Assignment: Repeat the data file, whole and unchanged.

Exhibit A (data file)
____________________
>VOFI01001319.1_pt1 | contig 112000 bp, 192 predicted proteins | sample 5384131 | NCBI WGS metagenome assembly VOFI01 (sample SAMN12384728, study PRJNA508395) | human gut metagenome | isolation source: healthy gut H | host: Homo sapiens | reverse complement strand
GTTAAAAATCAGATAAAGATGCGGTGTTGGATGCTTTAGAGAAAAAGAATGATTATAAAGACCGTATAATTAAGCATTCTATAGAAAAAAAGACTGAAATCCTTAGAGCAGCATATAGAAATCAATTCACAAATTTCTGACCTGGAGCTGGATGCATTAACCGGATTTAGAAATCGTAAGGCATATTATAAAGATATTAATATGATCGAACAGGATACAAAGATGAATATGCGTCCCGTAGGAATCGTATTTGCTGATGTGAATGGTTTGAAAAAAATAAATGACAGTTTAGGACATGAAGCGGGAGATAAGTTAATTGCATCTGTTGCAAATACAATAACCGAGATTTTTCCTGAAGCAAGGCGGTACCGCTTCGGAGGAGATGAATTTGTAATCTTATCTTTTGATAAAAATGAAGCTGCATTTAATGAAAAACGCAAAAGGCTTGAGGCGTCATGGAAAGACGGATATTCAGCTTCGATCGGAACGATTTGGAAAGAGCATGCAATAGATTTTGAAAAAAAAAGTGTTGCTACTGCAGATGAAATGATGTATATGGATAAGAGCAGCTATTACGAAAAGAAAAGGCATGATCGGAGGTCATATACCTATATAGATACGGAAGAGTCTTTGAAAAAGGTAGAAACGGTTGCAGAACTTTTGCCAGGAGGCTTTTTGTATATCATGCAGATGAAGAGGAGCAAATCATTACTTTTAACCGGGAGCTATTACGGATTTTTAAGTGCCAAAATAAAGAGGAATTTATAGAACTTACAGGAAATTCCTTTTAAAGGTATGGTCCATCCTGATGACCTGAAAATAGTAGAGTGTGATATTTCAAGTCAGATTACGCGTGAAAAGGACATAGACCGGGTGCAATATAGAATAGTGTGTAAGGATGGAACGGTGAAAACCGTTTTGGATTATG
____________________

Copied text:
>VOFI01001319.1_pt1 | contig 112000 bp, 192 predicted proteins | sample 5384131 | NCBI WGS metagenome assembly VOFI01 (sample SAMN12384728, study PRJNA508395) | human gut metagenome | isolation source: healthy gut H | host: Homo sapiens | reverse complement strand
GTTAAAAATCAGATAAAGATGCGGTGTTGGATGCTTTAGAGAAAAAGAATGATTATAAAGACCGTATAATTAAGCATTCTATAGAAAAAAAGACTGAAATCCTTAGAGCAGCATATAGAAATCAATTCACAAATTTCTGACCTGGAGCTGGATGCATTAACCGGATTTAGAAATCGTAAGGCATATTATAAAGATATTAATATGATCGAACAGGATACAAAGATGAATATGCGTCCCGTAGGAATCGTATTTGCTGATGTGAATGGTTTGAAAAAAATAAATGACAGTTTAGGACATGAAGCGGGAGATAAGTTAATTGCATCTGTTGCAAATACAATAACCGAGATTTTTCCTGAAGCAAGGCGGTACCGCTTCGGAGGAGATGAATTTGTAATCTTATCTTTTGATAAAAATGAAGCTGCATTTAATGAAAAACGCAAAAGGCTTGAGGCGTCATGGAAAGACGGATATTCAGCTTCGATCGGAACGATTTGGAAAGAGCATGCAATAGATTTTGAAAAAAAAAGTGTTGCTACTGCAGATGAAATGATGTATATGGATAAGAGCAGCTATTACGAAAAGAAAAGGCATGATCGGAGGTCATATACCTATATAGATACGGAAGAGTCTTTGAAAAAGGTAGAAACGGTTGCAGAACTTTTGCCAGGAGGCTTTTTGTATATCATGCAGATGAAGAGGAGCAAATCATTACTTTTAACCGGGAGCTATTACGGATTTTTAAGTGCCAAAATAAAGAGGAATTTATAGAACTTACAGGAAATTCCTTTTAAAGGTATGGTCCATCCTGATGACCTGAAAATAGTAGAGTGTGATATTTCAAGTCAGATTACGCGTGAAAAGGACATAGACCGGGTGCAATATAGAATAGTGTGTAAGGATGGAACGGTGAAAACCGTTTTGGATTATG